View image on Twitter
 
 
At first it seemed others were unable to replicate the appearance of Google Post information in the Local Finder, but soon Joy Hawkins discovered a raft of instances using BrightLocal’s screenshot feature of its Local Search Rank Checker tool. Others have since chimed in, seeing instances live and for several industries, including medical and law.
View image on Twitter
 
 
 

Can I influence what appears in the Local Pack?

Google uses the Local 3-pack and Local Finder to present the business information that most closely matches the search term or search intent, as well as critical details such as address (if applicable), opening hours, review rating and count, and contact info.

This is why there’s no hard and fast rule about what will appear in these already very crowded boxes. Google has the user in mind, and so it will show everything it can to prove that the business it’s listed in the top 3 has a right to be there, based on the search term. You can’t influence the extra elements that appear in the Local Pack but you can make sure your GMB strategy is broad enough to encompass everything from subjective attributes to Google Q&As.

Why is Google doing this?

While there has been the customary lack of official word from Google on this, I would assume that they are starting to use Google Posts as another way to recognize entity attributes and more easily surface relevant businesses for the search term.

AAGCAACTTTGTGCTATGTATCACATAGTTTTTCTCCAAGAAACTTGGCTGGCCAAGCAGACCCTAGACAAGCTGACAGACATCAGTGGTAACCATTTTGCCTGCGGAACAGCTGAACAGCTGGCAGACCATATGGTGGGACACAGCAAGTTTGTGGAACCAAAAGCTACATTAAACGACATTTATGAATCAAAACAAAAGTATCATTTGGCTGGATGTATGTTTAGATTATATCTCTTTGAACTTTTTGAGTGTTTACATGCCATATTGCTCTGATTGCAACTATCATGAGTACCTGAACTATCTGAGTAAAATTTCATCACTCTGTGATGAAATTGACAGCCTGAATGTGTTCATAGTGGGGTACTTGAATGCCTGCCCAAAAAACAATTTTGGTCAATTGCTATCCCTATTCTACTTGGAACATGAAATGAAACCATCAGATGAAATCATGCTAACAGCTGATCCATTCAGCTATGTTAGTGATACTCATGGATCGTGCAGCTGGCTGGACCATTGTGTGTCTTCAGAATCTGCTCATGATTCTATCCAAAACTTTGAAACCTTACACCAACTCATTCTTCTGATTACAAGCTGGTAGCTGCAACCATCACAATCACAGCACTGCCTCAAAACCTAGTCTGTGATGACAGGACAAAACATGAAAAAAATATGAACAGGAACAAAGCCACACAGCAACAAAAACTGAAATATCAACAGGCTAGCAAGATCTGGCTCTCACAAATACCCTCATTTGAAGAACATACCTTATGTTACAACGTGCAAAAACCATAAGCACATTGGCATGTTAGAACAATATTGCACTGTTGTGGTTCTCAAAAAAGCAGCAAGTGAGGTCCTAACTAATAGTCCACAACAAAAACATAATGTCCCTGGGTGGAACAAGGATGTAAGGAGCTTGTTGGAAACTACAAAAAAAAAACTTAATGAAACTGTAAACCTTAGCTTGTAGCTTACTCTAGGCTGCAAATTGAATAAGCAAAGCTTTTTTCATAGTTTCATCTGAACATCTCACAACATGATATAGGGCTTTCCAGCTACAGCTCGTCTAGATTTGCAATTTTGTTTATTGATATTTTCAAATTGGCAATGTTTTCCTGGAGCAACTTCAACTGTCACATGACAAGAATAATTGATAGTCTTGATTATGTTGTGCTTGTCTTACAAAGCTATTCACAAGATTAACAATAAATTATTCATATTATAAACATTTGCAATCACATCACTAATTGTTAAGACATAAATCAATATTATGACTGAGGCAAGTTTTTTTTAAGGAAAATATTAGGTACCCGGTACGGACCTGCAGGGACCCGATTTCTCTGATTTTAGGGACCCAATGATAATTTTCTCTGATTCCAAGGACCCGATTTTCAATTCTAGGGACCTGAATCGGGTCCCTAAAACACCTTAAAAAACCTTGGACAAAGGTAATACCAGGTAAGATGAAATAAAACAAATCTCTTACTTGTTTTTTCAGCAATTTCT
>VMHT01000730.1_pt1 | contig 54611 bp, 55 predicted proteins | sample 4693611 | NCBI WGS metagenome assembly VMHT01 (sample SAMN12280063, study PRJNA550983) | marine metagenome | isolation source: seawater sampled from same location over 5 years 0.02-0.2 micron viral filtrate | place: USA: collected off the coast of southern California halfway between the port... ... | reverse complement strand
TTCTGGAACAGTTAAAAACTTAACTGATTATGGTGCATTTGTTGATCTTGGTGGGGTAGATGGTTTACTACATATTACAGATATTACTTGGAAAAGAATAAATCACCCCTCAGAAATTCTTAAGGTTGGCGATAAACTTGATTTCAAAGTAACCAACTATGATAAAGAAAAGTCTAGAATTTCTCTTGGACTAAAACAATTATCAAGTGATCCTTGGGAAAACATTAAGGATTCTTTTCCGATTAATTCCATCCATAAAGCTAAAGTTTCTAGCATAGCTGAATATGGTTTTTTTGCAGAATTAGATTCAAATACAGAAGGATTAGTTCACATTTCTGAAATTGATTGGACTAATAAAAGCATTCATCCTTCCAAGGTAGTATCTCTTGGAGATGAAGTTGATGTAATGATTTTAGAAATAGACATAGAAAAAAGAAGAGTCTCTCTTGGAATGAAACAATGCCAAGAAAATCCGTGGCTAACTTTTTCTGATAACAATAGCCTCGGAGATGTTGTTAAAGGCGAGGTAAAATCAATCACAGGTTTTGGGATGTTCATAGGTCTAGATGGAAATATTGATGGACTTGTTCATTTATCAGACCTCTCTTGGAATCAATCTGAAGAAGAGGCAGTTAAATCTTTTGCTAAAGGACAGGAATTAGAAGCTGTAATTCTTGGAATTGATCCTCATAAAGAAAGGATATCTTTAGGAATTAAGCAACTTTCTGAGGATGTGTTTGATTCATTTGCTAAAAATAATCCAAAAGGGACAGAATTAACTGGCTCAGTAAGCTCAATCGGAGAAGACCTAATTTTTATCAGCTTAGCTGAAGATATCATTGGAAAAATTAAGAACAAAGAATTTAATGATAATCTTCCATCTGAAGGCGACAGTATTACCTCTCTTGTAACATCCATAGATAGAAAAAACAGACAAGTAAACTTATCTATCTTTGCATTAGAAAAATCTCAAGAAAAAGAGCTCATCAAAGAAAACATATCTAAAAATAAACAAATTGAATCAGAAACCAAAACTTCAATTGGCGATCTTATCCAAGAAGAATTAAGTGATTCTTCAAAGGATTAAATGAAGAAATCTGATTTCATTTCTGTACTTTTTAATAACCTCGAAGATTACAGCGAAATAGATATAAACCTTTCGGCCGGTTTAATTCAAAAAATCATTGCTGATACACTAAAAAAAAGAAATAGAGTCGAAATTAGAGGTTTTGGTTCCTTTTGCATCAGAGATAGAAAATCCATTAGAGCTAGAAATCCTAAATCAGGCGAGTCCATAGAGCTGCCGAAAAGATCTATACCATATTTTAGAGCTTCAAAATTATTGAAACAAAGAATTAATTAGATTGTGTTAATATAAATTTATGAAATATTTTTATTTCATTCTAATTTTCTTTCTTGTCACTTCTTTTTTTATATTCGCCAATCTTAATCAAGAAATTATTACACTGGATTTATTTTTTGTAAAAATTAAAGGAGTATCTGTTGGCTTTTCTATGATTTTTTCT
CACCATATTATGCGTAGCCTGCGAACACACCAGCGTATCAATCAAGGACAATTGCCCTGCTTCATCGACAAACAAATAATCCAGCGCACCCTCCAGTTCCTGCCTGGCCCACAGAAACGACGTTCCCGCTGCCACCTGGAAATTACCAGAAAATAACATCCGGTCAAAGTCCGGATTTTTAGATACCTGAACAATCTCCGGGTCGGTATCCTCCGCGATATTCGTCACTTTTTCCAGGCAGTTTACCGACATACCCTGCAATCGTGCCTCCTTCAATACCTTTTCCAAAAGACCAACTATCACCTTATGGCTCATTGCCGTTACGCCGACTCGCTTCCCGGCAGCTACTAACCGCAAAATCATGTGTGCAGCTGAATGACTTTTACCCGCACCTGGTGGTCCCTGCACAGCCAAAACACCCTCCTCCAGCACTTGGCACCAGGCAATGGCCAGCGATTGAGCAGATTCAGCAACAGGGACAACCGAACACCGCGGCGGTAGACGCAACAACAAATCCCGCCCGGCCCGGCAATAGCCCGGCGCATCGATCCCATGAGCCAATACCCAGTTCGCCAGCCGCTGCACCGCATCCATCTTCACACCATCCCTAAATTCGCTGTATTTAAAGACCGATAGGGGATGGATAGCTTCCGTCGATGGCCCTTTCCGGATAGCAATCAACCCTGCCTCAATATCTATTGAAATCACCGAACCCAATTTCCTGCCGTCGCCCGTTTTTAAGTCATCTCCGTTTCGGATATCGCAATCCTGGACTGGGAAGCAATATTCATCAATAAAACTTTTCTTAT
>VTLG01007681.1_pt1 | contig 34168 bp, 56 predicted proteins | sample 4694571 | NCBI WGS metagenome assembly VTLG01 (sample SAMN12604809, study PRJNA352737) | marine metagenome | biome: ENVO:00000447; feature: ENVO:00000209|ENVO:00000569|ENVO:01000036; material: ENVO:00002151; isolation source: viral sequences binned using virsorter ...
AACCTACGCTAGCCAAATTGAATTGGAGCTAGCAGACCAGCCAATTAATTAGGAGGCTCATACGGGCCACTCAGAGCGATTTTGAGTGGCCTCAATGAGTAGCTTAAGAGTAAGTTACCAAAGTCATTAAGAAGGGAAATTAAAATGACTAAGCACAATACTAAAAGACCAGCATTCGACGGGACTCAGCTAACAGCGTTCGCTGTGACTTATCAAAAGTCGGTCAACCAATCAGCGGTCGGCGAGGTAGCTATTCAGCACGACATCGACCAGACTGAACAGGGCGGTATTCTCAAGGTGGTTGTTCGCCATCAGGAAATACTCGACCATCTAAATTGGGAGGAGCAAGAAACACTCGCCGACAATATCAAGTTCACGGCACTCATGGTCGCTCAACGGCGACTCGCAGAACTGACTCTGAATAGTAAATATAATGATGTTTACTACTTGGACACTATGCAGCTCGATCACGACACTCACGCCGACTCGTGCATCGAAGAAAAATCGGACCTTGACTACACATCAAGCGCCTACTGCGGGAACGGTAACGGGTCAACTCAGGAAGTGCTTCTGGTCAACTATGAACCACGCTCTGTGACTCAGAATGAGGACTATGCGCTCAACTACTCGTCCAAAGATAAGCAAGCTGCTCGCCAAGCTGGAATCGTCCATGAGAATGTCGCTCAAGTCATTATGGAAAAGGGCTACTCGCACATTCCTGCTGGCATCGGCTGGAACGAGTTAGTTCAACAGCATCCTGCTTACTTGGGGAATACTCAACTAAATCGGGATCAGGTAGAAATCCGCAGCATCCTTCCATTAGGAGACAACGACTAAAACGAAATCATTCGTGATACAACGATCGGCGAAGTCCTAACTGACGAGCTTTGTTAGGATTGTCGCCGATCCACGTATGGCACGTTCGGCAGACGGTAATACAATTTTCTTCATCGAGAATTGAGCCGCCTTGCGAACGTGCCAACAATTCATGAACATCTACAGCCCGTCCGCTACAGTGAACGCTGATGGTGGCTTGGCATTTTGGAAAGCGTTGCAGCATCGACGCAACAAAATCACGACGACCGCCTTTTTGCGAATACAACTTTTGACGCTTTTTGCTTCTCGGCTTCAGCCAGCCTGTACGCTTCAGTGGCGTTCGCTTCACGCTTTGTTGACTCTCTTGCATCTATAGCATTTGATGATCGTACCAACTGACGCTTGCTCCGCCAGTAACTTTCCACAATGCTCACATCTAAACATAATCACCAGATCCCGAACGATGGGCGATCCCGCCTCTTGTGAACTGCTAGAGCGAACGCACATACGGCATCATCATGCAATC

Other entity recognition elements that we’ve seen appear in Local Finder results include:

Google Review content

Google My Business description

Categories and sub-categories

‘From the website’ (website-scraping)

Some potential entity recognition elements that we’ve seen in some places in which results are surfaced (e.g. the Google Maps app) but not yet the Local Finder include:

Google My Business Q&As

Subjective and objective attributes

Third-party reviews

With so many different sources of information vying for attention, instances in which Google Posts rise to the surface in the Local Finder and 3-pack could be resulting from some of the others having a little less weight in Google’s eyes or less relevance to the search term.

For instance, if a bridal outfitting business only has a few reviews, and none mention ‘bridesmaid’s dresses’, a reasonably recent Google Post talking about a new stock of bridesmaid’s dresses might be enough to push the listing into the 3-pack for a bridesmaid-related search term (perhaps provided there isn’t a great deal of info on this on the website, either).

One other theory I have, that was also touched upon in the thread resulting from Dave DiGregorio’s original tweet, is that wider use of Google Posts is part of Google’s post-Google+ plan*. If Google My Business is becoming more of a way for businesses to interact with their audiences (as seen with last year’s addition of a ‘follow’ button), there’s every chance this use of Google Posts in the 3-pack is an indicator of even bigger plans for GMB as a social network for business.

Click for full article.

If you really want to see how your content can effect you local SEO positioning then here’s a great (just over 20 minute) video on how it works:

 

In short, if you’re not producing content for your business on a regular basis then you’re most likely losing customers. If you’re writing yourself then build some time in to your daily schedule. If you’re outsourcing then get on a regular content production schedule with your writer. You won’t see results immediately but in most cases your will start to see a benefit within 3-6 months.